The Mobile Society, E-commerce and Everything “E”
Looking at e-culture as an emerging standard way of living
It used to be that ongoing debates about cyberspace and "e-commerce" suggested the online world would somehow always be dramatically different from life in the analog world. The advent of the early Arpanet/Internet was often characterized as an impersonal and immaterial void.
It is true that as e-commerce continues to mature, the specific aspects of the individual, the business, and the location do become less significant. However, the isolation once associated with working online is no longer an issue. Videoconferencing, business blogs, forums, discussion groups, social networks, and other influences are emerging to “e-socialize” and form new online experience.
Technology is the great equalizer and almost always makes up for any supposed lack. New technology is eventually accepted and becomes an essential part of the fabric of society itself.
Take for instance that the typical person working online used to be in the computer industry or a related technology field…usually maybe working a few days a week hard wired from a home office, and performing the same tasks they would do from an office. Obviously, this is no longer the case.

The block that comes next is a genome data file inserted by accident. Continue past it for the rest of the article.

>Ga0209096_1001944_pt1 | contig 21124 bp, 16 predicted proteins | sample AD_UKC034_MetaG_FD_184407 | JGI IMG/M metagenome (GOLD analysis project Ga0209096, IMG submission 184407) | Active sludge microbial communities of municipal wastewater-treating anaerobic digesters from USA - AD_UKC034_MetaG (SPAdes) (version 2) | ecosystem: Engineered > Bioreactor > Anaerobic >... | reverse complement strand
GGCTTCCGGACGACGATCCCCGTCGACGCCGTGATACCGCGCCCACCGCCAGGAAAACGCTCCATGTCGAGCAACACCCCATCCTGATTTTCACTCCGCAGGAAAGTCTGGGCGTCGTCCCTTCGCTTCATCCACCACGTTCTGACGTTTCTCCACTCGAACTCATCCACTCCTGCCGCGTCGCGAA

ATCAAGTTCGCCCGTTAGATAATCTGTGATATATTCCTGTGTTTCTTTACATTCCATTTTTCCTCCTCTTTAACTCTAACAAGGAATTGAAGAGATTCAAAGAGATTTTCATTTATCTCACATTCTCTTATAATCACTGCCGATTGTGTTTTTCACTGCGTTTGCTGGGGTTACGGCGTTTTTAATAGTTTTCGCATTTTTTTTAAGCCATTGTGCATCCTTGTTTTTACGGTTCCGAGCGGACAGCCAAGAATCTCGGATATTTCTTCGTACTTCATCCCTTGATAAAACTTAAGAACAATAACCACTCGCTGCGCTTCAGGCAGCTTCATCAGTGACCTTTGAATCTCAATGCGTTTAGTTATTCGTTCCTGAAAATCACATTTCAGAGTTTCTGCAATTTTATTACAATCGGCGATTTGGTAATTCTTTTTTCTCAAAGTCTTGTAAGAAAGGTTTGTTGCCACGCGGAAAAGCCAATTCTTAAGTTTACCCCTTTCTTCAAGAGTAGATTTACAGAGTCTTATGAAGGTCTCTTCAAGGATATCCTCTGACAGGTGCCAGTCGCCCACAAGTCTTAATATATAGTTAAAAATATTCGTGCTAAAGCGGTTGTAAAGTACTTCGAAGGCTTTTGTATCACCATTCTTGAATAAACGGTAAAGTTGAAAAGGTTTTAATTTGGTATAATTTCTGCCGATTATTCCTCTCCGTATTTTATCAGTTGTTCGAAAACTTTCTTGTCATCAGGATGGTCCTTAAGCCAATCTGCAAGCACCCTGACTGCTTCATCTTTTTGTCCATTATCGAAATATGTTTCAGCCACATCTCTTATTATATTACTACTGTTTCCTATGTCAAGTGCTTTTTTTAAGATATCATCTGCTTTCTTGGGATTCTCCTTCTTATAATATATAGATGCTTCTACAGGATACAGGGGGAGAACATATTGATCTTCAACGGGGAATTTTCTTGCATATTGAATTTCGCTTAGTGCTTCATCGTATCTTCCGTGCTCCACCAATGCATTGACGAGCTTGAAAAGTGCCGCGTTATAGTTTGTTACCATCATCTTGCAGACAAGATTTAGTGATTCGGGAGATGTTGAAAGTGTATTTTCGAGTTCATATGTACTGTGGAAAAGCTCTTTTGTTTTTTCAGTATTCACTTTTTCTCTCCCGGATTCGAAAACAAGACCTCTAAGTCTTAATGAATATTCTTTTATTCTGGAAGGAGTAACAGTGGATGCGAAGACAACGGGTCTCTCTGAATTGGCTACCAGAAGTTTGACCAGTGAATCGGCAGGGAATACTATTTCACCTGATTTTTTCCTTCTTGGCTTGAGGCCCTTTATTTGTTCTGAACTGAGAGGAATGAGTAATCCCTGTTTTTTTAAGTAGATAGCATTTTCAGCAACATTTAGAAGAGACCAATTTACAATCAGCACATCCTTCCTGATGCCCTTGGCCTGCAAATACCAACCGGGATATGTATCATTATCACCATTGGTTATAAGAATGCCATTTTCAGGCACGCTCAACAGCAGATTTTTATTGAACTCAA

It no longer matters what the business is, or if you are an employee or self-employed. People are finding there is no need to be in an office complex, or a business park when there is a totally “wired” and increasingly “wireless” world available for the taking.
It seems that every day we are increasingly connected via interactive technologies - mobile phones, email, instant messaging - and these technologies are becoming more and more a part of daily life. Our society is transforming itself where the action of interaction is in itself “mobile” by its nature.
Almost every day a new technical tool or gadget is being introduced to the market --Always smaller, always more useful…and always with more power, more memory, and more interconnectivity to existing devices.
Even as we communicate on our cell phones, whether speaking, text messaging, or sending and receiving email or photos, we are also “e-mobile” in the sense that we can move freely while being in constant communication.
The issues of a mobile society, mobile computing, or other aspects of a ubiquitous “e-network” have often been deemed as sterile and lacking in human interaction; a realm reserved only for savvy geeks, engineers and academics.
Now accessibility to emerging technology has changed the notion that only technical elites or wireless “e-warriors" can conduct business without a fixed base, operating from cell phones, PDAs, laptop computers, and wireless connections with little regard to traditional office essentials.
The online world continues to provide the promise of more freedom -- freedom from office cubicles, freedom from office politics, and freedom from time spent commuting. Just take a look at the latest online office suite from Google for example.
The reality is that “e-everything” is no longer a fad, nor even a trend, but now an important and accepted style of living and doing business both online and offline.